Summary: Knowledge of the Bible is essential for us to life fruitfully, and it is critical to pass on that knowledge to our children, for whom it can be made exciting.

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I’m glad they’ve brought "All in the Family" back on TV. I never did see what the fuss was, frankly, when it came out the first time. And now it still seems fresh and insightful and funny.

To me, the best pieces of business in "All in the Family" are those scenes in which Edith starts out to tell some story, and begins to chase rabbits and go far afield, so that before long she’s lost her way completely. Something like, "Archie, I sent Gloria to the store to get you some pills for your headache, because she knows just the kind to get, you know the pink ones with the green spots … I always thought that color was nice on a pill, makes you think it’s sweet like sugar ... and when we was out of sugar last week I put two of them pills in your coffee ... cause I know you don’t never want me to serve your coffee without sugar .."

By this time, as you may remember, Archie is screaming, "Get to the pernt, Edith", and is using his hands to tie an imaginary noose in an imaginary rope, with which he proceeds to pretend to hang himself just to escape the sheer boredom of listening to Edith’s blather!

In all those words, somewhere, there is something important. But Archie can’t find it and Edith can’t communicate it. Too many words that just don’t matter.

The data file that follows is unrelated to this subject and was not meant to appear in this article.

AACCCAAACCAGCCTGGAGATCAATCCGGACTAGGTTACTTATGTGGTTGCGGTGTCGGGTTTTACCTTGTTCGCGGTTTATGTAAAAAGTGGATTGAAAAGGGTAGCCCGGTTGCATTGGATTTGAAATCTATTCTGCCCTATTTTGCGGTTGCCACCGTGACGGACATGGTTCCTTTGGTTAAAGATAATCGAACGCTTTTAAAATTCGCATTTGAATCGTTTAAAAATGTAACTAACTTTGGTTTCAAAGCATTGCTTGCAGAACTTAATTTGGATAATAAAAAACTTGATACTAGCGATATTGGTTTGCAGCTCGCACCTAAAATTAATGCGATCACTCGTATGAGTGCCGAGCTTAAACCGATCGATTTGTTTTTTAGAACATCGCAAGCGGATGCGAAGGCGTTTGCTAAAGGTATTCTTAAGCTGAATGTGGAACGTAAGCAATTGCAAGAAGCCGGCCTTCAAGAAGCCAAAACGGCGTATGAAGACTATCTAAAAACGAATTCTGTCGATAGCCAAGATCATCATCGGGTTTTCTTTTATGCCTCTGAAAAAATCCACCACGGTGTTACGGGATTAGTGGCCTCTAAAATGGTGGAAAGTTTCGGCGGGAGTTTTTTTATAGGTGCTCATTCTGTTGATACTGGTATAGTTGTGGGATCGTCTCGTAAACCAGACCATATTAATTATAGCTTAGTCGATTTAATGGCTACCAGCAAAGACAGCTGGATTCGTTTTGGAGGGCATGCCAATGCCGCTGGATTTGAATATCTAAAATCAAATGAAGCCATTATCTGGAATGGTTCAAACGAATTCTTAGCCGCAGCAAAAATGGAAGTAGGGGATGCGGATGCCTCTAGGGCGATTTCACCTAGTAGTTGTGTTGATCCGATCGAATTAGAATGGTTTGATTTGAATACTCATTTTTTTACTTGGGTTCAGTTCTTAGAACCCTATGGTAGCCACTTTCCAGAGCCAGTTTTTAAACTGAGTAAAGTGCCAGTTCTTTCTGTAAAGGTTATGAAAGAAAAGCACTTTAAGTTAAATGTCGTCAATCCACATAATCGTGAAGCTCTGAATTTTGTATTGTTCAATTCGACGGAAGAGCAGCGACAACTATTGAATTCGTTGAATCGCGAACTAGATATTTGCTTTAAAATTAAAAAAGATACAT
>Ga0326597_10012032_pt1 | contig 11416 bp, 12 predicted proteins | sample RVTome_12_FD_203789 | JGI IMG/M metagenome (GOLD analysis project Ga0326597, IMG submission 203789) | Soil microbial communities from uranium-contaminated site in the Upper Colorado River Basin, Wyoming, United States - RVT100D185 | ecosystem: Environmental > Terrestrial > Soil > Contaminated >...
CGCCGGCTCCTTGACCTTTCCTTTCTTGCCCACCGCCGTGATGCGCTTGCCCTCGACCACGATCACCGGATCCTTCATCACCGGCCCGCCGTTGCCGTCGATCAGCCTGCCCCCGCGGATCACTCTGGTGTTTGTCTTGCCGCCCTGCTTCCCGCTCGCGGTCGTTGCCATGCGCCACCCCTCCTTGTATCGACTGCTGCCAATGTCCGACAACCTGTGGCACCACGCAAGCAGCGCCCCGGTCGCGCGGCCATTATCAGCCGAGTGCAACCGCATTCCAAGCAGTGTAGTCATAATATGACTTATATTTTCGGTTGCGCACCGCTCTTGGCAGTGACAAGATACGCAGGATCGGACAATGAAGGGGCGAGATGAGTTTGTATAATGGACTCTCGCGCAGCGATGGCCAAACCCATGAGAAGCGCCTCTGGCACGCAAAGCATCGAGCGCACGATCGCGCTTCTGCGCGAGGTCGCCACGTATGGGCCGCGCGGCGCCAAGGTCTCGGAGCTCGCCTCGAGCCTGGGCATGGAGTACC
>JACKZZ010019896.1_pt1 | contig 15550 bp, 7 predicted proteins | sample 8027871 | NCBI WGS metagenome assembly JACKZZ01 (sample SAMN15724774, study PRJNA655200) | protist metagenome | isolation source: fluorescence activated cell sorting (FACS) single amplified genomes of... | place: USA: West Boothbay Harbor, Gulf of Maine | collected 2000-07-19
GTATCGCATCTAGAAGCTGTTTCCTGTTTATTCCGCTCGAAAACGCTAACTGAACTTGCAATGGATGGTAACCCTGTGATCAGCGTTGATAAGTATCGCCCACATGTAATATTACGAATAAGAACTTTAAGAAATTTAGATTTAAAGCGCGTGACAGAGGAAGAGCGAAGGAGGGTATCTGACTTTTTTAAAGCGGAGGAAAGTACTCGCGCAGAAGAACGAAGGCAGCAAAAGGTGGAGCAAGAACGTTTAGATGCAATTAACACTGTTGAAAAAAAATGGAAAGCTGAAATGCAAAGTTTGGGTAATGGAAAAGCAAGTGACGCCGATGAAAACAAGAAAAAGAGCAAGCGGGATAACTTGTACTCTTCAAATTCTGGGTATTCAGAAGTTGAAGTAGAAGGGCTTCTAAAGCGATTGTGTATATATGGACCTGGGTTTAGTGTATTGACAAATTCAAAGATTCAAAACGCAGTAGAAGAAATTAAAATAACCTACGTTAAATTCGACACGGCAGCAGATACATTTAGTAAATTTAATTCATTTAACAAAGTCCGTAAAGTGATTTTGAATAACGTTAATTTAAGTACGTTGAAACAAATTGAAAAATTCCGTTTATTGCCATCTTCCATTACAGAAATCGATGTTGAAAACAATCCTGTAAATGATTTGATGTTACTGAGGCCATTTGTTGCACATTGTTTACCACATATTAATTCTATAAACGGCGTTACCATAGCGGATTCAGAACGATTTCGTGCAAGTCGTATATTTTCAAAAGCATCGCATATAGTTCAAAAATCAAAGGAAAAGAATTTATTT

Today you and I suffer from something called "information overload." Too many words and too much communication that doesn’t matter. We are swamped by televisions that receive scores of cable channels, radios that pick up signals from around the world, newspapers that print everything from classified ads to horoscopes, and, worst of all, computers that record and store everything imaginable. We gather and store information which seems pointless. Why does the fellow at Radio Shack need to know my telephone number when I go in there and buy a couple of 79-cent batteries? Information overload; too much data, too many words! And what is really being said?

It reminds me of the quotation attributed to Henry David Thoreau, who, when told that a telegraph line had been completed between the states of Maine and Texas, asked, “”Do the people of Maine have anything to say to the people of Texas?" What does all this communication really mean? How do you know what words are important? And when the phone system broke down one day this week, how many of the conversations which were interrupted really mattered?

But information overload may not be new. In the thirteenth century before Christ, Moses knew that people hear too many words and are bombarded with too many ideas. Somebody needs to help them understand which ones are important. Otherwise they act as if none of it is important. And so as Moses, the great leader of the Hebrew nation, neared the end of his career, he faced the task of focusing the people on what mattered, what really mattered. Moses, preparing to turn over the reins of leadership to Joshua, wanted to make sure that the people understood that all he had taught them was important ... vitally important.

And so the Book of Deuteronomy presents Moses, not long before the end of his life, first writing down the law of God, and then Moses saying to all the people, "Take to heart all the words that I am giving in witness against you today; give them as a command to your children, so that they may diligently observe all the words of this law. This is no trifling matter for you, but rather your very life. "

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